Our quick look around the NBA, or what you missed while realizing you need to read more good literature
Chris Paul, Los Angeles Clippers. Just a reminder he is the best point guard in the game. Bar none. Most of the time he shows that as the ultimate floor general — he sets up the mismatches, controls the tempo and gets his guys the ball where they need it. He’s the conductor, the maestro. But on Monday night the mismatches favored Paul when Oklahoma City switched their big men on to him off the pick and roll, then had them play a step off to prevent drives. So he rained threes down over them (5 of his 8 made threes came over Thunder bigs). He set the tone with 17 first quarter points (the Clippers had 39), the Clippers led by 14 after one and the Thunder never got closer. CP3 isn’t going to shoot like that in Game 2, but he can pick apart the Thunder in other ways and OKC fans should be concerned.
Bradley Beal, Washington Wizards. His game is just so mature for someone his age and it showed for the Wizards in their Game 1 win — 25 points, 7 rebounds, 7 assists, 5 steals and he had a fantastic defensive game. Beal had 14 of those points in the fourth quarter to shut down any Pacers hope of a comeback. He wasn’t alone in this one — John Wall (13 points, 9 assists), Trevor Ariza 22 points, Marcin Gortat (13 points, 15 rebounds) all played well, among others — but it was Beal hitting the big shots late.
First Round of the Playoffs. After two blowouts on one night to open the second round, it makes you appreciate just how incredible the first round was. All those close games. All those even series (which we may still have here). I’m going to miss it. Basketball gods, we all need some thrillers again soon, you can’t just expect us to quit cold turkey.
Perhaps LeBron James‘ most underappreciated skill has been his passing. He is rightly hailed as the most unselfish superstar of his generation, but being a willing passer is only part of it: he’s also as good at it as any point guard in the league. Case in point: this two-handed halfcourt bounce pass on Tuesday night, finding Richard Jefferson for an easy dunk:
Kobe Bryant‘s relationship with his hometown of Philadelphia had its rocky sections — the Kobe’s Lakers beat the Sixers in the 2001 Finals, and then Kobe was booed during the 2002 All-Star Game — but all was forgiven on Tuesday night.
In his final trip to Philly, he was given a framed Lower Merion High School jersey — that’s Kobe’s school, in case you forgot — and it was presented by Dr. J.
Then the fans welcomed him like you see above.
That pumped up Kobe, who scored 13 first quarter points on 5-of-10 shooting, his best quarter of the season.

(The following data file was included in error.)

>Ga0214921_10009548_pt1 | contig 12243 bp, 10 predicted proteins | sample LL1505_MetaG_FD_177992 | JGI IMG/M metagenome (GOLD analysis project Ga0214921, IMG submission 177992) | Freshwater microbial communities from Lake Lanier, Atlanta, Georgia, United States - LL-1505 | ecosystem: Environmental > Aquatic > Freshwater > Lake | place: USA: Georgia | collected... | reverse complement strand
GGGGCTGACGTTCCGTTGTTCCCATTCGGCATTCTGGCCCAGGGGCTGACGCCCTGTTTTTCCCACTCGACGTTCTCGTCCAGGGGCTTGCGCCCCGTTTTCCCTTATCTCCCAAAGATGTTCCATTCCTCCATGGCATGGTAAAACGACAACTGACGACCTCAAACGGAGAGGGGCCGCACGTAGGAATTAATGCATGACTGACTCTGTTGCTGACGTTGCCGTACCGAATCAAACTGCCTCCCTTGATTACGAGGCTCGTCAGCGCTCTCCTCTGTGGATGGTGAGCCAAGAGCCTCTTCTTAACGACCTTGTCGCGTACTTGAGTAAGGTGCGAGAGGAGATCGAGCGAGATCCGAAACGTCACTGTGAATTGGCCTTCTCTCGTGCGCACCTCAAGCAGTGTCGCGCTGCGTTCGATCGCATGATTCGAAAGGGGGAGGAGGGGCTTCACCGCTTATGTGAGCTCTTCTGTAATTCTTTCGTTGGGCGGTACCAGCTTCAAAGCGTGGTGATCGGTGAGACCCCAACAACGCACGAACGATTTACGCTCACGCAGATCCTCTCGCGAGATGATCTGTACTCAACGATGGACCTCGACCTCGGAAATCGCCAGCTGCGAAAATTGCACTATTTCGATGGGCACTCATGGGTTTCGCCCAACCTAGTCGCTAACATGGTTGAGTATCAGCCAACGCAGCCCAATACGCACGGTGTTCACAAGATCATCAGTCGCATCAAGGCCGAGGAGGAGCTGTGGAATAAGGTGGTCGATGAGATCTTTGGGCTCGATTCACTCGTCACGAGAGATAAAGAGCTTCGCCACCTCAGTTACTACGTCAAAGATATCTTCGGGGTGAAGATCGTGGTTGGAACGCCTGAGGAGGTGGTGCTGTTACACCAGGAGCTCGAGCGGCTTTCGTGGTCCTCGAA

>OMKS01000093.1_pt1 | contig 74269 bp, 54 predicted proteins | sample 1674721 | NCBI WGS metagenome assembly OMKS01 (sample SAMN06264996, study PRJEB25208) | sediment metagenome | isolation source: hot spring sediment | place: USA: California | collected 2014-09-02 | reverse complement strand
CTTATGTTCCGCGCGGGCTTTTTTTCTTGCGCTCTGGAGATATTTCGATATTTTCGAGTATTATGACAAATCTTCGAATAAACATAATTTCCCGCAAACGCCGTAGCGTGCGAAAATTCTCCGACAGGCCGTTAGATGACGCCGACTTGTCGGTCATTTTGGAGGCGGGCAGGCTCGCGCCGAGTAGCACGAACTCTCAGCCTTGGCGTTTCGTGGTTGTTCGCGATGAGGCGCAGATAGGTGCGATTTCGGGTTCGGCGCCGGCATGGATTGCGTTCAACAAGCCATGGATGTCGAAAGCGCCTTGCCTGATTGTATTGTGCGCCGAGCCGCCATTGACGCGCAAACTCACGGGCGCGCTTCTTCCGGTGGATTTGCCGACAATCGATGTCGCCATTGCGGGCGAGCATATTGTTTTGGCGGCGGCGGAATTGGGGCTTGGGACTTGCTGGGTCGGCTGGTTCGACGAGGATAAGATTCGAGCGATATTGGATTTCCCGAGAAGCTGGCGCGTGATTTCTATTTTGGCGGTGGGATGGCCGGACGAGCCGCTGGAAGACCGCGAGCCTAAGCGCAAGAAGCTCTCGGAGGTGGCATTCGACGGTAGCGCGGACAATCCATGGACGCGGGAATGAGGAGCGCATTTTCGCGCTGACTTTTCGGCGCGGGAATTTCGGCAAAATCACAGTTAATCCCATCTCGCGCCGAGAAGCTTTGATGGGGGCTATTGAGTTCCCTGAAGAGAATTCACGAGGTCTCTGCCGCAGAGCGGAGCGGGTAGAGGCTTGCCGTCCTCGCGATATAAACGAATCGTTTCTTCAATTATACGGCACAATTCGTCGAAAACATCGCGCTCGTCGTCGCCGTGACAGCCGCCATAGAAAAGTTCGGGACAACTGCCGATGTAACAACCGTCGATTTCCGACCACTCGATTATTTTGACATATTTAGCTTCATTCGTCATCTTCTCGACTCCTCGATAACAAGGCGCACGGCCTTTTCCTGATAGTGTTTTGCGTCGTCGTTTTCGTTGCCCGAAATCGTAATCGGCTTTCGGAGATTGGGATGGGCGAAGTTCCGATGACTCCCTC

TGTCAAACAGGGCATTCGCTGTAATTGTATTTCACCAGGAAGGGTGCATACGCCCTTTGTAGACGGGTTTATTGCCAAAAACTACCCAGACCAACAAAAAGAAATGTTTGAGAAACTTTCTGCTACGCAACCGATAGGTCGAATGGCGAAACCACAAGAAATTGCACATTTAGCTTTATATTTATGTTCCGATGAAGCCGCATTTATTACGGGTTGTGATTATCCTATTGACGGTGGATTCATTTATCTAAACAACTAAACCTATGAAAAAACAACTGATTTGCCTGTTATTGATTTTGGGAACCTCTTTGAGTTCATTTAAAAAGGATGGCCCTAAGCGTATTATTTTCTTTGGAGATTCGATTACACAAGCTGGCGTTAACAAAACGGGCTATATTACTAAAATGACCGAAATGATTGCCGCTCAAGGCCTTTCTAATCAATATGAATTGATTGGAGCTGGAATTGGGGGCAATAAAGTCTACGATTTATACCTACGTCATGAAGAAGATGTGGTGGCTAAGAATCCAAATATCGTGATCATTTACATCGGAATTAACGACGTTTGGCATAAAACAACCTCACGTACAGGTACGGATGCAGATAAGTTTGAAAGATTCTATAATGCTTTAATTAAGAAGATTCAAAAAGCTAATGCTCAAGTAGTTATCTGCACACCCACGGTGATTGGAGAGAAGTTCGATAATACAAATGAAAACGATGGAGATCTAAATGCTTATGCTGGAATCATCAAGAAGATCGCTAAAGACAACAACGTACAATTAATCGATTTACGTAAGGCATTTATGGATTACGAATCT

If you play for the Brooklyn Nets, and your name is not Rondae Hollis-Jefferson, expect you will come up in trade rumors this season.
First up on the block, Bojan Bogdanovic. The report comes from Mike Mazzeo of ESPN.
Bogdanovic is in the first year of a three-year, $11 million deal, which isn’t bad for a guy playing nearly 25 minutes a night and scoring 8.4 points per game. There is a lot of potential in his game, if developed in the right setting — he’s a good shooter out on the wing who works well off the ball. He seems to have regressed this season, but how much of that is due to the Nets and their guard play (and just generally struggling) is up for debate.
Is there going to be interest in him? Probably. As always, it is about the price, what the Nets will demand. Whether the Nets can get anything back they want is up for debate.
Right now a lot of GMs are testing the waters for players, judging the market. That is a long way from a trade happening. But don’t be shocked if the Nets make a deal or two before the February deadline.
Joakim Noah is playing 20.6 minutes a night coming off the bench for Fred Hoiberg and the Chicago Bulls this season.
And he doesn’t like it. He wants more run. He was getting 10 minutes more a night last season under Tom Thibodeau, and Noah wants some of those minutes back. Nick Friedel of ESPN sent out a tweet that was a reminder of just that.
Three thoughts here.
1) Reducing minutes for guys who battle injuries every season by the time the playoffs roll around was one huge reason Fred Hoiberg was brought in to coach the Bulls and Tom Thibodeau was shown the door. This isn’t just Hoiberg, the minutes reduction comes from management. While it is possible Noah’s spot in the rotation shifts (he could start at some point) and he might get a little more run, the Thibodeau era is gone.
2) There are legit reasons for Noah to want to play. First, he is a competitor who doesn’t like sitting. Second, the Bulls’ defense is elite when he plays (allowing 95.5 points per 100 possessions) and the Bulls outscore opponents by 1.3 per 100 when he plays. Finally, Noah is in the final year of his contract and scoring just 3.1 points per game is not going to help him earn more cash in the next deal.
3) Barring injury to another big, don’t expect a change.